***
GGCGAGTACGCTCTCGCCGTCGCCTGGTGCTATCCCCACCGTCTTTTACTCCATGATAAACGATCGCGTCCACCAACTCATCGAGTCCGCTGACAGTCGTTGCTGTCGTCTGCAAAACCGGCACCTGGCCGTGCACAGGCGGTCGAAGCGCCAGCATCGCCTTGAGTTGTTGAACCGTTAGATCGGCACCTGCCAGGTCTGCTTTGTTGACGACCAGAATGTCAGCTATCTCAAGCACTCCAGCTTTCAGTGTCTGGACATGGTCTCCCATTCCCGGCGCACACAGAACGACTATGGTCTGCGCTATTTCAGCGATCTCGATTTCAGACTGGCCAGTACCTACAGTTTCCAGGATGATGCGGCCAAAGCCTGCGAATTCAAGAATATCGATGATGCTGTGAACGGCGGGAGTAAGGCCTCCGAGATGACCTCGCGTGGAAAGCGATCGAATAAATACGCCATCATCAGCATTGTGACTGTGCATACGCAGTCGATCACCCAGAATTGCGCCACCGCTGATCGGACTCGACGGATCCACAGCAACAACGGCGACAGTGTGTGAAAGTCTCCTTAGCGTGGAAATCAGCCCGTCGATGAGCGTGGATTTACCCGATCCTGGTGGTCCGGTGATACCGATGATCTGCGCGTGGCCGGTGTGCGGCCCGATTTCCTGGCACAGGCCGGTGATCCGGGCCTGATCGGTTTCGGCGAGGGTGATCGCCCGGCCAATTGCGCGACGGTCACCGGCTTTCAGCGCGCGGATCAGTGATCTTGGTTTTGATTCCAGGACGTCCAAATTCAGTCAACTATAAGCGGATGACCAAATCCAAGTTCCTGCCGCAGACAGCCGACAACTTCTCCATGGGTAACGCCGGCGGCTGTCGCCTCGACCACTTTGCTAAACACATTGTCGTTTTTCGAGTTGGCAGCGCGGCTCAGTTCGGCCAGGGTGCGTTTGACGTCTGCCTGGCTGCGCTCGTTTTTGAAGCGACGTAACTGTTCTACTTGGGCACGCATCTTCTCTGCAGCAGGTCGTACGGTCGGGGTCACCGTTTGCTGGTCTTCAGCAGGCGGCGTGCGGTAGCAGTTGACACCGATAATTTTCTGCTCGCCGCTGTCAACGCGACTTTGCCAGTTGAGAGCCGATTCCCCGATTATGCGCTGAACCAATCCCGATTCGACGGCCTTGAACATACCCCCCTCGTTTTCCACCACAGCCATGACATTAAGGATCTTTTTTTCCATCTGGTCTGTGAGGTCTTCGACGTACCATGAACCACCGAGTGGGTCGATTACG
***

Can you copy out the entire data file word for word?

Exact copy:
GGCGAGTACGCTCTCGCCGTCGCCTGGTGCTATCCCCACCGTCTTTTACTCCATGATAAACGATCGCGTCCACCAACTCATCGAGTCCGCTGACAGTCGTTGCTGTCGTCTGCAAAACCGGCACCTGGCCGTGCACAGGCGGTCGAAGCGCCAGCATCGCCTTGAGTTGTTGAACCGTTAGATCGGCACCTGCCAGGTCTGCTTTGTTGACGACCAGAATGTCAGCTATCTCAAGCACTCCAGCTTTCAGTGTCTGGACATGGTCTCCCATTCCCGGCGCACACAGAACGACTATGGTCTGCGCTATTTCAGCGATCTCGATTTCAGACTGGCCAGTACCTACAGTTTCCAGGATGATGCGGCCAAAGCCTGCGAATTCAAGAATATCGATGATGCTGTGAACGGCGGGAGTAAGGCCTCCGAGATGACCTCGCGTGGAAAGCGATCGAATAAATACGCCATCATCAGCATTGTGACTGTGCATACGCAGTCGATCACCCAGAATTGCGCCACCGCTGATCGGACTCGACGGATCCACAGCAACAACGGCGACAGTGTGTGAAAGTCTCCTTAGCGTGGAAATCAGCCCGTCGATGAGCGTGGATTTACCCGATCCTGGTGGTCCGGTGATACCGATGATCTGCGCGTGGCCGGTGTGCGGCCCGATTTCCTGGCACAGGCCGGTGATCCGGGCCTGATCGGTTTCGGCGAGGGTGATCGCCCGGCCAATTGCGCGACGGTCACCGGCTTTCAGCGCGCGGATCAGTGATCTTGGTTTTGATTCCAGGACGTCCAAATTCAGTCAACTATAAGCGGATGACCAAATCCAAGTTCCTGCCGCAGACAGCCGACAACTTCTCCATGGGTAACGCCGGCGGCTGTCGCCTCGACCACTTTGCTAAACACATTGTCGTTTTTCGAGTTGGCAGCGCGGCTCAGTTCGGCCAGGGTGCGTTTGACGTCTGCCTGGCTGCGCTCGTTTTTGAAGCGACGTAACTGTTCTACTTGGGCACGCATCTTCTCTGCAGCAGGTCGTACGGTCGGGGTCACCGTTTGCTGGTCTTCAGCAGGCGGCGTGCGGTAGCAGTTGACACCGATAATTTTCTGCTCGCCGCTGTCAACGCGACTTTGCCAGTTGAGAGCCGATTCCCCGATTATGCGCTGAACCAATCCCGATTCGACGGCCTTGAACATACCCCCCTCGTTTTCCACCACAGCCATGACATTAAGGATCTTTTTTTCCATCTGGTCTGTGAGGTCTTCGACGTACCATGAACCACCGAGTGGGTCGATTACG